Sperm, egg donation facing decreased anonymity due to DNA testing, social media

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Donor anonymity becoming more dificult (WTVD)

When the Donor Sibling Registry (DSR) was founded in 2000, Wendy Kramer and her son Ryan were simply hoping to make Ryan available to connect with his biological dad who donated the sperm used to conceive him. Fast forward to 2018, Ryan did connect with his biological father as well as 10 biological siblings (and counting) and the DSR has done the same for 15,557 others.

"Every single day we connect usually between two and five people," explained Wendy Kramer. "We've connected people in 105 countries around the world," Kramer said.

Sites like the DSR, GEDmatch.com, and DNA testing have changed the sperm and egg donor industries making it increasingly more difficult to keep donors identities anonymous. Kramer is pushing lawmakers and clinics to better educate parents and donors to let them know the days of anonymity are gone.

"At this point, nobody should be promised anonymity," Kramer said. "There are no egg clinics or sperm banks that should have anything called anonymous donors. That's a thing of the past," she explained.

At Carolina Conceptions in Raleigh, their program remains anonymous but they are making it clear with donors that it is a challenge to keep identities protected due to DNA testing and social media.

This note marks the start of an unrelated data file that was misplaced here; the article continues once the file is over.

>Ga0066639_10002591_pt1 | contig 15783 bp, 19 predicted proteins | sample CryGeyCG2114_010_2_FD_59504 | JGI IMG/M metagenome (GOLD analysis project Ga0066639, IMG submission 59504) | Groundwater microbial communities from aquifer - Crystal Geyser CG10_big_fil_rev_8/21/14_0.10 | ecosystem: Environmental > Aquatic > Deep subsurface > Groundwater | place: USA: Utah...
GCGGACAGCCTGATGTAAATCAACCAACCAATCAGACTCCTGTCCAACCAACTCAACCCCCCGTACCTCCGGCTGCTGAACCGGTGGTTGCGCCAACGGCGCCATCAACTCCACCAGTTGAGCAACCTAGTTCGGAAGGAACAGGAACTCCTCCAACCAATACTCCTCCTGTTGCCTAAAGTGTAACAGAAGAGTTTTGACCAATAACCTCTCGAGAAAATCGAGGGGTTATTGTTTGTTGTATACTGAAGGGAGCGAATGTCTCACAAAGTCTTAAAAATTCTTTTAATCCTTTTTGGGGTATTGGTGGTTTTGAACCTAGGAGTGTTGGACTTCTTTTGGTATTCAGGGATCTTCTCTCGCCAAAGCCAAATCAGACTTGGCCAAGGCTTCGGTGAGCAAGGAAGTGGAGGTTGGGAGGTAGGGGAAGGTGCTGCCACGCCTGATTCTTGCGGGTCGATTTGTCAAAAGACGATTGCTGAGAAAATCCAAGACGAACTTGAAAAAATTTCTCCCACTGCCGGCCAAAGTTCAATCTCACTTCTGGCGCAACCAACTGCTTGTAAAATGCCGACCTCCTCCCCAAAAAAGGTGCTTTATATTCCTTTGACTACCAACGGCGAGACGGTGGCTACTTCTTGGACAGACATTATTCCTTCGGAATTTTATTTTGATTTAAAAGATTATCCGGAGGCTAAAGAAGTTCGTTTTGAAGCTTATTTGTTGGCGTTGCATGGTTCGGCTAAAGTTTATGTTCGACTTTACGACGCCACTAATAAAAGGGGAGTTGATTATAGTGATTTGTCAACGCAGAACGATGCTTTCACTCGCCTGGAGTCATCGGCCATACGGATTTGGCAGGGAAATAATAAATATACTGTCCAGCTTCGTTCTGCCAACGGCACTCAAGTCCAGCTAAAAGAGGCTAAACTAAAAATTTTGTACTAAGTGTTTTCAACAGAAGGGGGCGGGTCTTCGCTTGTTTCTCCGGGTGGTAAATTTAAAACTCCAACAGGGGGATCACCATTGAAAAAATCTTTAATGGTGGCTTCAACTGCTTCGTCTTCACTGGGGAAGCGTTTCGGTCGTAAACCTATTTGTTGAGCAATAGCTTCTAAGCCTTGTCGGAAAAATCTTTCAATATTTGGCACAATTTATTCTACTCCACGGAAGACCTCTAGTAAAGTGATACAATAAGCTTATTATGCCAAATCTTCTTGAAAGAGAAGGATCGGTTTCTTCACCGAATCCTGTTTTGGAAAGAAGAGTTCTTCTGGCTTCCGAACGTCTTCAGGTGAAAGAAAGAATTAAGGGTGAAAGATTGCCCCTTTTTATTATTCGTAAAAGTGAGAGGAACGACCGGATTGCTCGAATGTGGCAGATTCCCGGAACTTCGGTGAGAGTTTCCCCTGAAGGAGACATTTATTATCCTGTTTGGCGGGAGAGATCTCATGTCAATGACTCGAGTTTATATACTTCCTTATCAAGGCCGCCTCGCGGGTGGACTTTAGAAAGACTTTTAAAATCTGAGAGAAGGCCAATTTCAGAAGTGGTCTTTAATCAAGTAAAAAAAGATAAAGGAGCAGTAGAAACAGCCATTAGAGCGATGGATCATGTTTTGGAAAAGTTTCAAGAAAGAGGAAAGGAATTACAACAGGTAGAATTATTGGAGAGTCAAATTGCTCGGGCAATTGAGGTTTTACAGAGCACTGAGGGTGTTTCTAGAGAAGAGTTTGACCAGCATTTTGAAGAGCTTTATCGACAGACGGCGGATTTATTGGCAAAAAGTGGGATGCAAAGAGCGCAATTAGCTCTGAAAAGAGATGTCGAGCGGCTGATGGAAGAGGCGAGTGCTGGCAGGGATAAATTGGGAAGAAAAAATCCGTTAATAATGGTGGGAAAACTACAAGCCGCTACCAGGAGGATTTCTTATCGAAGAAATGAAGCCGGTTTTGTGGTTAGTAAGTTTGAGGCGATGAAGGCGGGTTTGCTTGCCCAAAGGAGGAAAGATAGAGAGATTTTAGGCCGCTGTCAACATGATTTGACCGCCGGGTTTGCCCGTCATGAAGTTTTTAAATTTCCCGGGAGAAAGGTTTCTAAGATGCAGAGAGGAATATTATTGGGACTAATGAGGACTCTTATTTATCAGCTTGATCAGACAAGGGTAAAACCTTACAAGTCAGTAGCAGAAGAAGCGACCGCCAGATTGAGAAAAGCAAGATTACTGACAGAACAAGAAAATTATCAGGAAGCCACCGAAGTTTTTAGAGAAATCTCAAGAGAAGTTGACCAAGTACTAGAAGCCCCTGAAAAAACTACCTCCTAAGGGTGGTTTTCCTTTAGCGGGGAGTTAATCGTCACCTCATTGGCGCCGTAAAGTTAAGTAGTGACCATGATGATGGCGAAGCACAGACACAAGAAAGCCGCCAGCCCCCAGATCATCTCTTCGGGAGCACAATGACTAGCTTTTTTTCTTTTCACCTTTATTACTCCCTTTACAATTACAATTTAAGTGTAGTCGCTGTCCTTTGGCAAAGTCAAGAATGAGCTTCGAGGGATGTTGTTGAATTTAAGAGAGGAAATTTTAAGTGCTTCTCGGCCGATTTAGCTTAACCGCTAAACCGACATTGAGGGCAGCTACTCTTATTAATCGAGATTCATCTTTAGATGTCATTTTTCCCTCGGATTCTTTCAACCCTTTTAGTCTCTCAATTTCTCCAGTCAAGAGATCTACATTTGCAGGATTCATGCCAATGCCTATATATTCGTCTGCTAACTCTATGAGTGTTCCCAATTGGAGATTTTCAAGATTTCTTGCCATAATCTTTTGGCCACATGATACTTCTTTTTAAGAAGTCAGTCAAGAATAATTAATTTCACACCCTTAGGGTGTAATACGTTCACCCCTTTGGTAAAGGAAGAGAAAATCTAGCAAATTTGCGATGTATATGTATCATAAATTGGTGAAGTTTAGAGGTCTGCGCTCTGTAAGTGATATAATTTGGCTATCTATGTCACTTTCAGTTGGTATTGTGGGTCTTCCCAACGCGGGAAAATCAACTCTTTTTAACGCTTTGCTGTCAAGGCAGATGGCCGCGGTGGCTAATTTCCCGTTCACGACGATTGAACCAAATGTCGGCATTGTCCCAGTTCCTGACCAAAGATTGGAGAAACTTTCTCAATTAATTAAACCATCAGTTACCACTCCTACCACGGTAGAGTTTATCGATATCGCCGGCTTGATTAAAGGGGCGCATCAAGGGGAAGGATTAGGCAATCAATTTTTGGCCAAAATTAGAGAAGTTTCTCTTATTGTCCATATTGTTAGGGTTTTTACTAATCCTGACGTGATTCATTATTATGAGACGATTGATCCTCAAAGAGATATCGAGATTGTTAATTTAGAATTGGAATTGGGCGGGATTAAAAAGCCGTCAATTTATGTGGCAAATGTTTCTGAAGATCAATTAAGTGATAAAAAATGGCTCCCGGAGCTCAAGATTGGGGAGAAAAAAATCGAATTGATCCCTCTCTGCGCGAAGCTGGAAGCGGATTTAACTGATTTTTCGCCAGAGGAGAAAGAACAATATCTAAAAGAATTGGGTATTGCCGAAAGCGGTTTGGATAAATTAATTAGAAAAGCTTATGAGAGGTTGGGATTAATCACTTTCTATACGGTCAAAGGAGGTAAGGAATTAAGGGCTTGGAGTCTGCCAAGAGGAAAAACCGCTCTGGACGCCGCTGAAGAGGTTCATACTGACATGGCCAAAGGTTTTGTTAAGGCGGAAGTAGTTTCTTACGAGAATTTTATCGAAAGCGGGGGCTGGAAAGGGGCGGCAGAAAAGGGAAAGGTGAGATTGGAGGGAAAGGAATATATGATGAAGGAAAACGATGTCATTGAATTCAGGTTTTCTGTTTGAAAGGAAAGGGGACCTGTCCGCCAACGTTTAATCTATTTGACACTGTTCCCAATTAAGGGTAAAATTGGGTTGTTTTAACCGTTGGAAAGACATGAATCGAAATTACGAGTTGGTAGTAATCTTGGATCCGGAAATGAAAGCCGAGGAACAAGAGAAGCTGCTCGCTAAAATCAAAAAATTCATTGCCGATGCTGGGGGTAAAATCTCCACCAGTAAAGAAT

"We say this is an anonymous program for all our intents and purposes," explained Ellie Downs, an RN and Carolina Conceptions donor egg coordinator. "It's going to remain that way, however, we cannot control what happens to the information."

Kramer is hoping it becomes more commonplace for clinics or sperm banks to give donors or parents the information about the Donor Sibling Registry from the start.

"There are about two dozen egg clinics and agencies that write the Donor Sibling Registry right into the contracts," Kramer said. "When women are pregnant or children are babies, the donors connect on the Donor Sibling Registries, so right from the beginning they have access to each other to share and update medical information or photos or messages," she said.

The DSR has more than 59,000 members worldwide.
Related Topics:
familyfertilityparentingbabydonationsinfertility
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